The Iron Curtain, that black line that slices the map of Germany in two, is a fact of life - a matter of geography that I, for one, have been able to accept with my head but never with my imagination. Now Anthony Bailey, with his Along the Edge of the Forest (Random House, $15.95), has brought it very close to home , giving me a feeling of what it must be like to be German, living on the brink of the frontier where old familiar roads end abruptly, cutting off families and friends, dividing producers from their markets.
Anyone who has read Anthony Bailey's delightful account of his evacuation from wartime Britain, ''America, Lost and Found,'' will remember that he grew up during the war, when Germans were considered to be the enemy. Then, he says, ''when the earlier feelings of animosity faded - in the way that they did for most people in Europe, as an older generation of Germans passed away . . . I was left with the vacuum of my own ignorance, which I felt needed to be filled.''
So, what with that vacuum to be filled, Mr. Bailey started off on ''An Iron Curtain Journey.'' He took along a driving curiosity about the effects ''of living close to what might almost seem to be a geological fault line.''
After all, this hideous border is, as he says, ''in its perverse way one of the wonders of the modern world.''
He piled his books, clothes, an umbrella, and two pairs of boots into his Saab station wagon and, starting at the Baltic end of the curtain, followed it through Germany (with a side trip into East and West Berlin), Austria, and Yugoslavia to Trieste at its southernmost tip. He had hoped to make occasional sorties through the curtain into the East, but his requests for visas were never answered.
He describes conversations with Germans (residents from the West, visitors from the East) and official tours with border guards (on the Western side), and he relates some of the history of the curtain, proving himself an excellent teacher. He tells of daring escapes from East to West, involving skin diving, ballooning, and, in the case of some Romanians, hiding in a carload of chicken feathers. He gives us a traveler's glimpse of landscapes and villages. ''Here,'' he says of Lubeck, ''is a medieval city of close-packed merchant houses with high gables, tall church towers and spires, and narrow streets, set on an oval island encircled as with mirrors by the calm Trave.''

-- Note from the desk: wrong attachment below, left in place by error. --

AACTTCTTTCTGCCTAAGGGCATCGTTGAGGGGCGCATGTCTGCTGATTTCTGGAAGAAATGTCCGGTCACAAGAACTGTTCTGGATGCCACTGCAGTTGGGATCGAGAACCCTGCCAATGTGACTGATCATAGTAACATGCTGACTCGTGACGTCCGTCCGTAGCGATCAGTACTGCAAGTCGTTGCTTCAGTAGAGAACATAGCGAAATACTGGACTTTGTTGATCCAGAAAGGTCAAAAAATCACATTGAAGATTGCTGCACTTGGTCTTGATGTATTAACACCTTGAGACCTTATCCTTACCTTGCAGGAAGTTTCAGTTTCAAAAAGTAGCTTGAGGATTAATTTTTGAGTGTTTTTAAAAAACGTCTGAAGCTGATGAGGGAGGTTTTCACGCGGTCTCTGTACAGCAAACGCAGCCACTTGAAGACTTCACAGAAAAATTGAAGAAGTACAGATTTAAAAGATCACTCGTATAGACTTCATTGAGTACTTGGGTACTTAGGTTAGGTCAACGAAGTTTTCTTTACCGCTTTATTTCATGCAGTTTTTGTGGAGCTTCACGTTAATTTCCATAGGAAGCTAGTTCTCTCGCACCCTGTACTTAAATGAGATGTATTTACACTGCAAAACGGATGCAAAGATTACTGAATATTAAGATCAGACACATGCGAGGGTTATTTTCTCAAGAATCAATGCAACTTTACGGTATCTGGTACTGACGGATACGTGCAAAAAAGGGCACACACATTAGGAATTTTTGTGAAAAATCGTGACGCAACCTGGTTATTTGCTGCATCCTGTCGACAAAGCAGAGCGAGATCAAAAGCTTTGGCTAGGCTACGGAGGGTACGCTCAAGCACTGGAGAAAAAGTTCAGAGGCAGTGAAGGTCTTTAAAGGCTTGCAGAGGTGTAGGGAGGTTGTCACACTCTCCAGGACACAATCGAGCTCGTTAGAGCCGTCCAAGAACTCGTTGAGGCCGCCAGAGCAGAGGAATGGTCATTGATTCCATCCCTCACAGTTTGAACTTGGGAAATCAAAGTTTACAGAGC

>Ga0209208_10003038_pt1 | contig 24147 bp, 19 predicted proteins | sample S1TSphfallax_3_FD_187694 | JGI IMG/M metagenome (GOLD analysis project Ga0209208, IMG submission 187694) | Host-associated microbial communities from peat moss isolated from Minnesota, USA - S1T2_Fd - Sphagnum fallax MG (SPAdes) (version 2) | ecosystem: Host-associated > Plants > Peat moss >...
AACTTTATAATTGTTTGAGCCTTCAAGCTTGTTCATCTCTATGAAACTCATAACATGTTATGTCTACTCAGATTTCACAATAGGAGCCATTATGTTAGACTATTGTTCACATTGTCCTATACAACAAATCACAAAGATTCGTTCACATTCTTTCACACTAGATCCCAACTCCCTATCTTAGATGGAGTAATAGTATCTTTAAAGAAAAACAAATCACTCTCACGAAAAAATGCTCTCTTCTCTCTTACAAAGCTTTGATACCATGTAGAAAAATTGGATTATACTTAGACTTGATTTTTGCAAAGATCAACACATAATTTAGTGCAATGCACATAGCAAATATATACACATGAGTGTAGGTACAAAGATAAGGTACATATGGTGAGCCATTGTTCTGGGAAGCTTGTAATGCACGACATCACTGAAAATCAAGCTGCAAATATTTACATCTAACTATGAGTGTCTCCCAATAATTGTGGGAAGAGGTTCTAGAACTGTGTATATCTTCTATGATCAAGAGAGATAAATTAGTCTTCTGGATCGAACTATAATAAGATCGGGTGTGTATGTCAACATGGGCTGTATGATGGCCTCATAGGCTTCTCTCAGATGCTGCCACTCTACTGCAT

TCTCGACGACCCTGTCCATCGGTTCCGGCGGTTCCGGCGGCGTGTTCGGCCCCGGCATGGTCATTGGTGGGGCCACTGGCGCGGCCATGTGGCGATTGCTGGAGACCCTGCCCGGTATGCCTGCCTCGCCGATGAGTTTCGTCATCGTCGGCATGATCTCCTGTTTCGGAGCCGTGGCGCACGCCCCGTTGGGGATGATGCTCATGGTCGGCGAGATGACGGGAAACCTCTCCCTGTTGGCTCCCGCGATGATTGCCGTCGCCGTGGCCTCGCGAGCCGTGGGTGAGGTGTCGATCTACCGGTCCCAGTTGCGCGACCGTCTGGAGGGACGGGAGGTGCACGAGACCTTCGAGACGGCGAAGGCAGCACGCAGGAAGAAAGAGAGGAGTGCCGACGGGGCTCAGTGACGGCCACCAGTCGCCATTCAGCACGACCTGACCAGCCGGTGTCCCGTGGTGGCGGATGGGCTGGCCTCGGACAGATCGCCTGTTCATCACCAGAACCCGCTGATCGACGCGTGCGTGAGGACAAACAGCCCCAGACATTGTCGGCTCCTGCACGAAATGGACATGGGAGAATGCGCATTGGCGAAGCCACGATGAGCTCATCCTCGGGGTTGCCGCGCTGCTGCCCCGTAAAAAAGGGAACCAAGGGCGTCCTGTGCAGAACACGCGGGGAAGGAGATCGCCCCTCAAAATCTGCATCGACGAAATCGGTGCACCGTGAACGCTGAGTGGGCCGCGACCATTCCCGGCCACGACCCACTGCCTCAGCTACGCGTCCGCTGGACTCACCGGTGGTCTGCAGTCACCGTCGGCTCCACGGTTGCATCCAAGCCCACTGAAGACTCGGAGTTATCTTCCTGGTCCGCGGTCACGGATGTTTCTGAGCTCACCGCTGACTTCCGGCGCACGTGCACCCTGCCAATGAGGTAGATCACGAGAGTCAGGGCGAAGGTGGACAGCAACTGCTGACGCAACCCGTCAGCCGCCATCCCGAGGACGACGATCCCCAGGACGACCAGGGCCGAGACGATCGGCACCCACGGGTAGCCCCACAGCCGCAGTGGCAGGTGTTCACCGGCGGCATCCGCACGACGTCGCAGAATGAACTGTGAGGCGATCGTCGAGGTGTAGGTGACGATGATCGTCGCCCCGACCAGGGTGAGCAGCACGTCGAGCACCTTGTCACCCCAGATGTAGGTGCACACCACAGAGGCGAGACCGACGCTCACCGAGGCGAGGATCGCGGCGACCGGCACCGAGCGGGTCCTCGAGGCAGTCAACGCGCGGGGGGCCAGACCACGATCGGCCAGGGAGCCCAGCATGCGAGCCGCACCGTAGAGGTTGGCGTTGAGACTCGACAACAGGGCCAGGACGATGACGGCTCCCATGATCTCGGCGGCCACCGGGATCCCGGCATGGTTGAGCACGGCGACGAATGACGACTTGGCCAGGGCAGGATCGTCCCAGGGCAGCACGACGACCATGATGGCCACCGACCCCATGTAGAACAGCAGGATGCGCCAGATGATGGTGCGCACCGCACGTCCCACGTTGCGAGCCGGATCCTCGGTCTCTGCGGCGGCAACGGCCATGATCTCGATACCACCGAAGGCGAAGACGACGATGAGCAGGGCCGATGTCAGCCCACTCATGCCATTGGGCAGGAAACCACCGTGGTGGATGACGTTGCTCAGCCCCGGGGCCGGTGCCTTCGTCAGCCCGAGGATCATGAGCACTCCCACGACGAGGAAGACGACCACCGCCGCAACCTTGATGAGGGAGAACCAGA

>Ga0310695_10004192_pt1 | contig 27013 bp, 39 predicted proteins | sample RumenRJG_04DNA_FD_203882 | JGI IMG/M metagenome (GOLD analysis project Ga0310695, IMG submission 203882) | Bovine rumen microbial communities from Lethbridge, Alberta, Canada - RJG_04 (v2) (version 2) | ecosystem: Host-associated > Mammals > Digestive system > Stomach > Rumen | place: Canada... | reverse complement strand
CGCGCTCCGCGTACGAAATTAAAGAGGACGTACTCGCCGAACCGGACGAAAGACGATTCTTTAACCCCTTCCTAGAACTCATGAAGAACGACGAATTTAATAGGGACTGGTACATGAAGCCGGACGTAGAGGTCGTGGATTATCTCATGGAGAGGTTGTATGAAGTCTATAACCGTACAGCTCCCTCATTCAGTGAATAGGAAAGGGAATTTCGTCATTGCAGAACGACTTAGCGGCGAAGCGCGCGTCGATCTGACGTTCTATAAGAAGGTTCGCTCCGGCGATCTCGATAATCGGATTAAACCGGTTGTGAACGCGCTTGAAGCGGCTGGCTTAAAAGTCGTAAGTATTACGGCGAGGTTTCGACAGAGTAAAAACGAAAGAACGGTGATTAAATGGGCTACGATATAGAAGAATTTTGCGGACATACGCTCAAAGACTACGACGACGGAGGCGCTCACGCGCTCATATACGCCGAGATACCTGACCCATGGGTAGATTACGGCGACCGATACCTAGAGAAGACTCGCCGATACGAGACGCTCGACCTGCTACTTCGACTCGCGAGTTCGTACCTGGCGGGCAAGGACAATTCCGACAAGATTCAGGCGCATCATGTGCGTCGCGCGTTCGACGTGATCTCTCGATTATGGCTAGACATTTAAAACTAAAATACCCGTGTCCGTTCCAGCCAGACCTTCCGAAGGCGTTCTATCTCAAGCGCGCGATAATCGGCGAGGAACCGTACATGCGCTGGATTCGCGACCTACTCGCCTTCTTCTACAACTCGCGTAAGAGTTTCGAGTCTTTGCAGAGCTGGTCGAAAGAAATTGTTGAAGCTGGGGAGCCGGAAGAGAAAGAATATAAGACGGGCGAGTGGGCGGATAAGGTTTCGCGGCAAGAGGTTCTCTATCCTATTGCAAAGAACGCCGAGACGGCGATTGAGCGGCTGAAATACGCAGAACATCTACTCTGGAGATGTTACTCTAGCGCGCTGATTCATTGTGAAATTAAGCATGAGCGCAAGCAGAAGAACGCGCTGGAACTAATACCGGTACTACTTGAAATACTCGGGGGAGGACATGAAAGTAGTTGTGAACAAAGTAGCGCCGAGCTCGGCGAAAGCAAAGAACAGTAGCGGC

But best of all he tells how individual Germans feel about the curtain. (Sometimes he has thought it wise to change their names.)
He meets, for instance, Bernhardt Fischer, a man who decided (''it was almost like a religious conversion'') that West Germans must do all they can to foster friendship across the divide to maintain a sense of ''one Germany.'' So Fischer asked fellow townsmen for names of East Germans who would be willing to invite him to visit and put up with all the necessary form filling. Traveling across is far from easy for any visitor from the West. Passing through the checkpoint into East Germany can be harassing, and a technical slip-up can mean arrest. Regulations seem deliberately arbitrary (yes, a canary can go through; no, a Siamese cat cannot) and take as long as 90 anxious minutes. (''It is very well organized, thorough, and depressing.'')
But Bernhardt does it - often - taking slides and photographs and books with him to keep his East German friends in touch with their fellow countrymen. It is worth it, Bernhardt believes. He encourages other West Germans to follow his example: ''Private person talking to private person. That is the most important thing,'' he says.
His efforts are a drop in the bucket, of course. Author Bailey points out that ''in both countries, people allude to each other as druben (over there).'' As for West German officialdom, they strive to make oneness come alive with, for instance, a sign indicating the land beyond the border and announcing ''Hier ist Deutschland nicht zu Endem!'' (''Here also is the fatherland!'').
But of all the stories Mr. Bailey has to tell and all the reactions that he records, one unexpected sight brings the fact of the Iron Curtain home to him:
''It was a sparkling afternoon. On the far side of the river the water was high against the green banks. Beyond was the red-tiled roof of a farm. . . . A watchtower stood close by the farm, and between farm and the river ran the fence. I had already had several reactions to the fence. I had been curious; I had been amazed; I had been horrified; now - suddenly - in this place of great beauty, I felt furious. To live in that farm and not to be able to walk down to the water that lapped against the riverbank! Not to be able to paddle or fish or skip a stone or push out a rowing boat, or sit with one's feet at the water's edge!''
So that's what it means to live with an Iron Curtain.